“The truth hurts,” my father frequently told me.

Ugh.

While there is no doubt that this aphorism is largely true, it was always an unsolicited insight he offered when I was being punished. It was akin to Flannery O’Connor’s pithy observation that “the truth does not change according to our ability to stomach it emotionally.”

Why exactly did my father’s insight sting? Because when I am wrong, I want to be right. I want truth to be easy. The “truth” to which I often subscribe when I do something wrong is softer. It absolves without confession or penance. It rationalizes without logic. It forgets without reform. G.K Chesterton claimed, “We do not really want a religion that is right where we are right. We want a religion that is right where we are wrong.” On my bad days, I grumble at Mr. Chesterton.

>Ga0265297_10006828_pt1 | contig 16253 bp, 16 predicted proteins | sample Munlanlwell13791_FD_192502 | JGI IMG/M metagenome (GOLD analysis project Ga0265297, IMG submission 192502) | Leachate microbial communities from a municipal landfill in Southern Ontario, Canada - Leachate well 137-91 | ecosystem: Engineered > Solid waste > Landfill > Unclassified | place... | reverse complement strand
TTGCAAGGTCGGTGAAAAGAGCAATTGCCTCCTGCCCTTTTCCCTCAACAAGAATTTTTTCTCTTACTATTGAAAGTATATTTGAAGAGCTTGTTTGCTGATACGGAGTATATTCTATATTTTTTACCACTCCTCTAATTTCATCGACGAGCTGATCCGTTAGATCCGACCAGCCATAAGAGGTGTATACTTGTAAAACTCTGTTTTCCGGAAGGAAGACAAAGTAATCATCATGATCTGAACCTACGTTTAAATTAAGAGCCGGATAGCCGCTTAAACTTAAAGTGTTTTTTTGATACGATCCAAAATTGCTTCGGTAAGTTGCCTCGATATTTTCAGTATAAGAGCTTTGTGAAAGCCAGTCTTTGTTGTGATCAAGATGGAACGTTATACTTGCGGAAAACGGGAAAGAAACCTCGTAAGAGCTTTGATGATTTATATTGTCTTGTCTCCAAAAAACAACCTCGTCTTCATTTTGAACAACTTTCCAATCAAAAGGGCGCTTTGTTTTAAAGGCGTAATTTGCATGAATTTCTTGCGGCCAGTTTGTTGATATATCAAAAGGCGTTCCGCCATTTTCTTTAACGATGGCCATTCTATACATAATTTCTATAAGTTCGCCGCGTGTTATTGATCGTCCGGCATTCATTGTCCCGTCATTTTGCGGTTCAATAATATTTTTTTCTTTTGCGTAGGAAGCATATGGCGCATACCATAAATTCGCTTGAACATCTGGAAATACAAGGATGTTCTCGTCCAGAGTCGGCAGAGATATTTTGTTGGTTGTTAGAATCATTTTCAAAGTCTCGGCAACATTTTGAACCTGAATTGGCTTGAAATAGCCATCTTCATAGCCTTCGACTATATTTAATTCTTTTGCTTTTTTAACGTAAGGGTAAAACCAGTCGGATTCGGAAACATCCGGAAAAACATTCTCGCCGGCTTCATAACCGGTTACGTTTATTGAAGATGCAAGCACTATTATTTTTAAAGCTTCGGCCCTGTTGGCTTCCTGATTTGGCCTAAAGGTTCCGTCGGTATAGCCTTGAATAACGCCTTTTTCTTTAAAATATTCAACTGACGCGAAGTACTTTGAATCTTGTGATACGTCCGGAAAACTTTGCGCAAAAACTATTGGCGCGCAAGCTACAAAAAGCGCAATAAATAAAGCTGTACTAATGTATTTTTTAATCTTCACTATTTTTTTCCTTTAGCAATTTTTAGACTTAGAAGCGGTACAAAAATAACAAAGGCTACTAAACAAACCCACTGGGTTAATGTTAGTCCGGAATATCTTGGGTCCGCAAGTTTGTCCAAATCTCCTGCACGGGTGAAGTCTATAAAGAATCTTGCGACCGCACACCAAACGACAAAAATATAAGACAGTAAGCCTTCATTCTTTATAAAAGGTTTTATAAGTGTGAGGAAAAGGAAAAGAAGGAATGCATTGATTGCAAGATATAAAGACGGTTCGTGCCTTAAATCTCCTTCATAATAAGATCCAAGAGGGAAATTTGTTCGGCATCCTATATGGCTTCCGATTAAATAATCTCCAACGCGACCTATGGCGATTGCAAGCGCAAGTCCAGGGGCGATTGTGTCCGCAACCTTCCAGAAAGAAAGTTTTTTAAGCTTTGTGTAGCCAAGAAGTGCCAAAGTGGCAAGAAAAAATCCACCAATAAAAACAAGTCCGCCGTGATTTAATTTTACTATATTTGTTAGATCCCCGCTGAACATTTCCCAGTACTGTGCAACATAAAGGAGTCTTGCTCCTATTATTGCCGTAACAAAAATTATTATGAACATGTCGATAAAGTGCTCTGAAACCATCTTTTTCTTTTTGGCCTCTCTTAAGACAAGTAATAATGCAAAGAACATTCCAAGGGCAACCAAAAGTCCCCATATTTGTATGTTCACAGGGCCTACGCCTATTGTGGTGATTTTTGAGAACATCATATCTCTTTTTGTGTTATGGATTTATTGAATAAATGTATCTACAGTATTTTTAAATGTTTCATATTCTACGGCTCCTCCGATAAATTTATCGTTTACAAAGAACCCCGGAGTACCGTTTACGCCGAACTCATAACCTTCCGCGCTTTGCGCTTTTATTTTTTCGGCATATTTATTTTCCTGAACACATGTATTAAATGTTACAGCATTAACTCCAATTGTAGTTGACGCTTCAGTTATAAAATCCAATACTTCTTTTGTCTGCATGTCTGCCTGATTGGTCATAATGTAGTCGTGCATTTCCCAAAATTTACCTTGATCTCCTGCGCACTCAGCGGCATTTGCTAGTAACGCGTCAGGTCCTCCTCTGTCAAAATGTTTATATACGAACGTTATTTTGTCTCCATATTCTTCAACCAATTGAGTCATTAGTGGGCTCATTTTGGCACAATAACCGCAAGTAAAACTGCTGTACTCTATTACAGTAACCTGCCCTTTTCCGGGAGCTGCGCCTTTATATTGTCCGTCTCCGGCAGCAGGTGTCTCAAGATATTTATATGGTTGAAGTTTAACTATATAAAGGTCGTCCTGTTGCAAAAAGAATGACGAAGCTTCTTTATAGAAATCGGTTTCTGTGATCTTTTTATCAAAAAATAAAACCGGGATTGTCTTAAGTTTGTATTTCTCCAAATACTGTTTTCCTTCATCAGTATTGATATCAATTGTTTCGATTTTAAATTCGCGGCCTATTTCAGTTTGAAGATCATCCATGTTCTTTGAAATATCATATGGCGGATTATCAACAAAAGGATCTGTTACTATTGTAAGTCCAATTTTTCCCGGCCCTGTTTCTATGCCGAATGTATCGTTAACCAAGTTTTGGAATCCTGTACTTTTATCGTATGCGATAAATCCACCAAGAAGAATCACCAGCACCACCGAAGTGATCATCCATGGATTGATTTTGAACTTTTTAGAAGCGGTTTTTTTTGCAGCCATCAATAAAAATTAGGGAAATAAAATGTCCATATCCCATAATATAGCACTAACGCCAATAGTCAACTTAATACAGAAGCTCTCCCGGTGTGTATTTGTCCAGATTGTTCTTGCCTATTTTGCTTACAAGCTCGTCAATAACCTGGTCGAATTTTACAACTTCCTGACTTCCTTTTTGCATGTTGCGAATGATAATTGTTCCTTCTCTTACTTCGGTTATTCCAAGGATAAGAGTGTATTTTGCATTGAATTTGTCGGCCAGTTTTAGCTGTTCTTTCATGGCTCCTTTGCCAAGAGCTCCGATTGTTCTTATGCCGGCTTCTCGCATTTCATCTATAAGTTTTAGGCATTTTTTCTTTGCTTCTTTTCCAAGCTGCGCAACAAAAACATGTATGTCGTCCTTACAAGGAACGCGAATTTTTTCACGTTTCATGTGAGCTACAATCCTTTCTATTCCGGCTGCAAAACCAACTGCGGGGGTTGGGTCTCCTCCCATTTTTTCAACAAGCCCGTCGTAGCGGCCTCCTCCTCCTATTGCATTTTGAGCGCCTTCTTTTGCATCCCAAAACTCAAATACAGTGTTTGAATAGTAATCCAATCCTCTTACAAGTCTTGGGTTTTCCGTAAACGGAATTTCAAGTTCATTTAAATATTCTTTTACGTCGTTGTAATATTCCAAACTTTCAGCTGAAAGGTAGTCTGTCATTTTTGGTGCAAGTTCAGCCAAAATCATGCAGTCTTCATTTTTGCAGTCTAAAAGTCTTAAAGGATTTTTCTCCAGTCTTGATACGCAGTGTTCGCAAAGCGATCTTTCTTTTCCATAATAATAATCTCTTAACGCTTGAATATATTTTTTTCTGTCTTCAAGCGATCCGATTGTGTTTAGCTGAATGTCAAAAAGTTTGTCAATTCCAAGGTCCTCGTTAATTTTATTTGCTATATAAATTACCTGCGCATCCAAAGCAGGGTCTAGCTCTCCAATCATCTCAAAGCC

Since the truth hurts, we have a tendency to deceive ourselves. Self-deception is more convenient and less painful. It satisfies us with the good company we are in and the reasonableness we possess. Self-deception has a thousand sponsors. But it is still wrong. And there is always a reckoning. Self-deception stunts us. It arrests our development. It makes us, as Georges Bernanos so vividly put it, “stumps of men.” Or, it damns our souls.

Some of the greatest literary figures are epitomes of self-deception. They lied to themselves again and again simply because the truth hurts. Just consider Fyodor Karamazov in Dostoevsky’s brilliant novel, The Brothers Karamazov.

Fyodor Karamazov was a buffoon. He said so himself.